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General practitioners predictions of their own patients health literacy: a cross-sectional study in Belgium

13 Sep 2019


To support patients in their disease management, providing information that is adjusted to patients’ knowledge and ability to process health information (ie, health literacy) is crucial. To ensure effective health communication, general practitioners (GPs) should be able to identify people with limited health literacy. To this end, (dis)agreement between patients’ health literacy and GPs’ estimations thereof was examined. Also, characteristics impacting health literacy (dis)agreement were studied.


Cross-sectional survey of general practice patients and GPs undertaken in 2016–17.


Forty-one general practices in two Dutch-speaking provinces in Belgium.


Patients (18 years of age and older) visiting general practices. Patients were excluded when having severe impairments (physical, mental, sensory).

Main outcome measures

Patients’ health literacy was assessed with 16-item European Health Literacy Survey Questionnaire. GPs indicated estimations on patients’ health literacy using a simple scale (inadequate; problematic; adequate). (Dis)agreement between patients’ health literacy and GPs’ estimations thereof (GPs’ estimations being equal to/higher/lower than patients’ health literacy) was measured using Kappa statistics. The impact of patient and GP characteristics, including duration of GP–patient relationships, on this (dis)agreement was examined using generalised linear logit model.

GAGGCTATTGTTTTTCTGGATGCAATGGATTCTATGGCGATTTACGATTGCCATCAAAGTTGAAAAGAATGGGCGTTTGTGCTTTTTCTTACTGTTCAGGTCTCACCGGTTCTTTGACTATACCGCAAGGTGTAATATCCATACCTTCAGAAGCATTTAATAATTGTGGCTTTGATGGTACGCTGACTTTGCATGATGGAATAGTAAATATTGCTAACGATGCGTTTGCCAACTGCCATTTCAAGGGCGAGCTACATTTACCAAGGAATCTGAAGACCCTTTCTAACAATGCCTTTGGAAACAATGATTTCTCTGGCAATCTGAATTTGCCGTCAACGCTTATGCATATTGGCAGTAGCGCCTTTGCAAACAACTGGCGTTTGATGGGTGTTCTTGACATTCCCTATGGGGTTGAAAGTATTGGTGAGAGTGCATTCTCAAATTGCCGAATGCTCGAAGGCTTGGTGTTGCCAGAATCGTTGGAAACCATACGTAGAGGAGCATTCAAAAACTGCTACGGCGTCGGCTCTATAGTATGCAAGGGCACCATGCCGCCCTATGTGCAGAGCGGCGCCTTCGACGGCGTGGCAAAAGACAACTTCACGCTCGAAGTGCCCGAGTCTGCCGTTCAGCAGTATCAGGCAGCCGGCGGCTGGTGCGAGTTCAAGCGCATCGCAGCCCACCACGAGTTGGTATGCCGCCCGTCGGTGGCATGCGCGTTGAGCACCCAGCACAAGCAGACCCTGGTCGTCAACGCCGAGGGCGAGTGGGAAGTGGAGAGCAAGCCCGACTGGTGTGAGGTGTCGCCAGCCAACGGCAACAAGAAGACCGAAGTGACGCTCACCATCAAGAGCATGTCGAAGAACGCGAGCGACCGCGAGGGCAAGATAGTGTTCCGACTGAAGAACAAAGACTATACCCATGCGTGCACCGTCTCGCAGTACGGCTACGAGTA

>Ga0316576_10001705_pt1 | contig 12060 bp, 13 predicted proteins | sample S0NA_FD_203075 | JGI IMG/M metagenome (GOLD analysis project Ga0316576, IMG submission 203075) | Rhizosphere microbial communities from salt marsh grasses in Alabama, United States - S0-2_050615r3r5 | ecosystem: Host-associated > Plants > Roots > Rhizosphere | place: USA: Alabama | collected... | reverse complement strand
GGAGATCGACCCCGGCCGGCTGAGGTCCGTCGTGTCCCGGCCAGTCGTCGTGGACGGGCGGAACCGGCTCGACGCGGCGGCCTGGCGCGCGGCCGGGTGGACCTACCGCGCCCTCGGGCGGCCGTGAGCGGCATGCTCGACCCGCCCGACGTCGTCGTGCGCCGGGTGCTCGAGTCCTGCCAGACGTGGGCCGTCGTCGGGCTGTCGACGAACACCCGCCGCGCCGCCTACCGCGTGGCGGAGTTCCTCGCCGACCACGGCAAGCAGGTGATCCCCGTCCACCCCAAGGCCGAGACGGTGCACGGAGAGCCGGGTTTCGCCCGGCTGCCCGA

Health literacy of patients (n=1375) was inadequate (n=201; 14.6%), problematic (n=299; 21.7%), adequate (n=875; 63.6%). GPs overestimated the proportion patients with adequate health literacy: adequate (n=1241; 90.3%), problematic (n=130; 9.5%) and inadequate (n=4; 0.3%). Overall, GPs’ correct; over-/underestimations of health literacy occurred for, respectively, 60.9%; 34.2%; 4.9% patients, resulting in a slight agreement (=0.033). The likelihood for GPs to over-/underestimate patients’ health literacy increases with decreasing educational level of patients; and decreasing number of years patients have been consulting with their GP.


Intuitively assessing health literacy is difficult. Patients’ education, the duration of GP–patient relationships and GPs’ gender impact GPs’ perceptions of patients’ health literacy.

Click here to view the full article which appeared in BMJ Open